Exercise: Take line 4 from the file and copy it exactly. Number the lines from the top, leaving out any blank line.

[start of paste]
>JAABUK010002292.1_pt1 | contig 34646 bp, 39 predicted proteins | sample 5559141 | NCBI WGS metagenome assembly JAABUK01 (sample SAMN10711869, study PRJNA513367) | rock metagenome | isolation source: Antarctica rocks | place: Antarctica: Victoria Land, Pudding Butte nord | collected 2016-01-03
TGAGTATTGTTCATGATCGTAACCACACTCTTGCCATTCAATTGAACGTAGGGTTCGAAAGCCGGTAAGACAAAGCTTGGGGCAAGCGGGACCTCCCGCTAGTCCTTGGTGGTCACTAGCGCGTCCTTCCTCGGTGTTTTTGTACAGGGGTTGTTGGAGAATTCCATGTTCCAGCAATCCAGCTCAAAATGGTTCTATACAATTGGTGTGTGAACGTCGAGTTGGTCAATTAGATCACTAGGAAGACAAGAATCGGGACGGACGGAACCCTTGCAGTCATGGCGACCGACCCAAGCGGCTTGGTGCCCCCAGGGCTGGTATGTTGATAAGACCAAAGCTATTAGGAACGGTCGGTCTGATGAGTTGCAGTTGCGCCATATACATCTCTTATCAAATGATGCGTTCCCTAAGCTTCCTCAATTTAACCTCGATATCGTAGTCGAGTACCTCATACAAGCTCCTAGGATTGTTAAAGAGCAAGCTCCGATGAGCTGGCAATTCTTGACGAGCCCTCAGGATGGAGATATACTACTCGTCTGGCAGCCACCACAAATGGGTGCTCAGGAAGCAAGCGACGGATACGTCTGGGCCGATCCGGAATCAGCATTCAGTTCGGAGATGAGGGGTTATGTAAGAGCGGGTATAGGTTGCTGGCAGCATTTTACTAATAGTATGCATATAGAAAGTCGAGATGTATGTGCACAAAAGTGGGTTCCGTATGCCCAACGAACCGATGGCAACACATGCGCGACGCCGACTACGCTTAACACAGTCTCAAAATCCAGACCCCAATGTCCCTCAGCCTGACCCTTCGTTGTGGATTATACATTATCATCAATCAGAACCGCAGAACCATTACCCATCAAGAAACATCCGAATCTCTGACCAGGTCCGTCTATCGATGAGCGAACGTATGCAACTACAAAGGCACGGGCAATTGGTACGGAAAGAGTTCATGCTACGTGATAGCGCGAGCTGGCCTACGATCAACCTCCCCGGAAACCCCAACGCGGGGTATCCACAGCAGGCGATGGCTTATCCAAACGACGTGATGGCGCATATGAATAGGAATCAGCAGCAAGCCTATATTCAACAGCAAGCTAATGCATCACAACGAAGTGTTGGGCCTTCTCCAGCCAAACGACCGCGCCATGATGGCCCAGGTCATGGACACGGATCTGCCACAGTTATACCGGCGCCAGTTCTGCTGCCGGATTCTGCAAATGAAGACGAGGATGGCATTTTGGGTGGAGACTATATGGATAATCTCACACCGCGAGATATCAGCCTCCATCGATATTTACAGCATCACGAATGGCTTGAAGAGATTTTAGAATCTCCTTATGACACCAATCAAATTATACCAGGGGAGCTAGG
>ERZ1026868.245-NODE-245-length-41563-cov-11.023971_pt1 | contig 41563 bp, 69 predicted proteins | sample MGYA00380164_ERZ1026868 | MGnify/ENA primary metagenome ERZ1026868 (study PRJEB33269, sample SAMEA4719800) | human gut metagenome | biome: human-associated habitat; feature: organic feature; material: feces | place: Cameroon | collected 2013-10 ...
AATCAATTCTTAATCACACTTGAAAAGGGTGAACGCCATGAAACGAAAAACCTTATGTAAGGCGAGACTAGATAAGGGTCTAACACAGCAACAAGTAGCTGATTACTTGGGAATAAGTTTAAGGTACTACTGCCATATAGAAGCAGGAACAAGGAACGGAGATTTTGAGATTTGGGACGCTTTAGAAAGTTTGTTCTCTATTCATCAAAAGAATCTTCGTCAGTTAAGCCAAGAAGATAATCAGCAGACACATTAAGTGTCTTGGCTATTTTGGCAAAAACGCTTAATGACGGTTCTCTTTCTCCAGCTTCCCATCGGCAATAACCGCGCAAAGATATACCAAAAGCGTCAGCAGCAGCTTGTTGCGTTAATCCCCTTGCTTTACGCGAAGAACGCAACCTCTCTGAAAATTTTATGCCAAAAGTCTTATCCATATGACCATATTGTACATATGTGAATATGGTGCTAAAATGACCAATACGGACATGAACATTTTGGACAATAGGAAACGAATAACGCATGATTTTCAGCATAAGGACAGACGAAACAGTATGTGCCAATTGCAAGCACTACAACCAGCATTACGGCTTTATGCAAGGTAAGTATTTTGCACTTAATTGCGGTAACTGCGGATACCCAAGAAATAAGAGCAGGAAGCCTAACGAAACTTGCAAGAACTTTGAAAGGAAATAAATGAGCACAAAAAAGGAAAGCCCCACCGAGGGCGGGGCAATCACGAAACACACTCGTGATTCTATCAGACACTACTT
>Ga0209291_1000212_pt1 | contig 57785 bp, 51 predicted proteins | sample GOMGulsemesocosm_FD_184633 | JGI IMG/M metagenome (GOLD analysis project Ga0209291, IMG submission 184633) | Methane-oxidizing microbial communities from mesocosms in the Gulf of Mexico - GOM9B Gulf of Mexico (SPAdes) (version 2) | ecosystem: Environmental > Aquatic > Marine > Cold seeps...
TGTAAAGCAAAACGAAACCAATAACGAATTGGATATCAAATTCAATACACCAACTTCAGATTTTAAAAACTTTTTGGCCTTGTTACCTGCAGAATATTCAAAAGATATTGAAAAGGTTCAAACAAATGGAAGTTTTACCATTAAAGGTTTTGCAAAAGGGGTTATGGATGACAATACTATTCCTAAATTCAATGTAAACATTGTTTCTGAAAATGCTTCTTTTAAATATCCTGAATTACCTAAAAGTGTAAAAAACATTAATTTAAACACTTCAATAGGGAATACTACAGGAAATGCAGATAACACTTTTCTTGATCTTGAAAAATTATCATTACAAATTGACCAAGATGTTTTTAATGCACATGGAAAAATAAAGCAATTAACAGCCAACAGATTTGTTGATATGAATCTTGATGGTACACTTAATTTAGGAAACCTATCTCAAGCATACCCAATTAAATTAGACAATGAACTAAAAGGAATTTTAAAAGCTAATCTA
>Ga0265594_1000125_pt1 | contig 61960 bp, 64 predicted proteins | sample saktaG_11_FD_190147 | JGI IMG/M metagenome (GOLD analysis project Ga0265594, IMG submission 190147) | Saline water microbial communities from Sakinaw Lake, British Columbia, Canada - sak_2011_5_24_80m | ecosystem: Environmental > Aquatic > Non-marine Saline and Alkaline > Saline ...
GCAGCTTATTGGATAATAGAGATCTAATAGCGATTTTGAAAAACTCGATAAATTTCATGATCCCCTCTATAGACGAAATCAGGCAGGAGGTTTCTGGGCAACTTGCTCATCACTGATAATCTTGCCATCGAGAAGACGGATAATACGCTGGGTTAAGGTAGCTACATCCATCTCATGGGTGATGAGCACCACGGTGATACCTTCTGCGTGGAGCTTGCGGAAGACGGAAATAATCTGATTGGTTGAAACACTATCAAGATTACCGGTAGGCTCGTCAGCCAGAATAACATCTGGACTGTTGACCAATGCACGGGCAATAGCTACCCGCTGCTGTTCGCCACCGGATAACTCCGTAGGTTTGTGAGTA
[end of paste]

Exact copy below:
AATCAATTCTTAATCACACTTGAAAAGGGTGAACGCCATGAAACGAAAAACCTTATGTAAGGCGAGACTAGATAAGGGTCTAACACAGCAACAAGTAGCTGATTACTTGGGAATAAGTTTAAGGTACTACTGCCATATAGAAGCAGGAACAAGGAACGGAGATTTTGAGATTTGGGACGCTTTAGAAAGTTTGTTCTCTATTCATCAAAAGAATCTTCGTCAGTTAAGCCAAGAAGATAATCAGCAGACACATTAAGTGTCTTGGCTATTTTGGCAAAAACGCTTAATGACGGTTCTCTTTCTCCAGCTTCCCATCGGCAATAACCGCGCAAAGATATACCAAAAGCGTCAGCAGCAGCTTGTTGCGTTAATCCCCTTGCTTTACGCGAAGAACGCAACCTCTCTGAAAATTTTATGCCAAAAGTCTTATCCATATGACCATATTGTACATATGTGAATATGGTGCTAAAATGACCAATACGGACATGAACATTTTGGACAATAGGAAACGAATAACGCATGATTTTCAGCATAAGGACAGACGAAACAGTATGTGCCAATTGCAAGCACTACAACCAGCATTACGGCTTTATGCAAGGTAAGTATTTTGCACTTAATTGCGGTAACTGCGGATACCCAAGAAATAAGAGCAGGAAGCCTAACGAAACTTGCAAGAACTTTGAAAGGAAATAAATGAGCACAAAAAAGGAAAGCCCCACCGAGGGCGGGGCAATCACGAAACACACTCGTGATTCTATCAGACACTACTT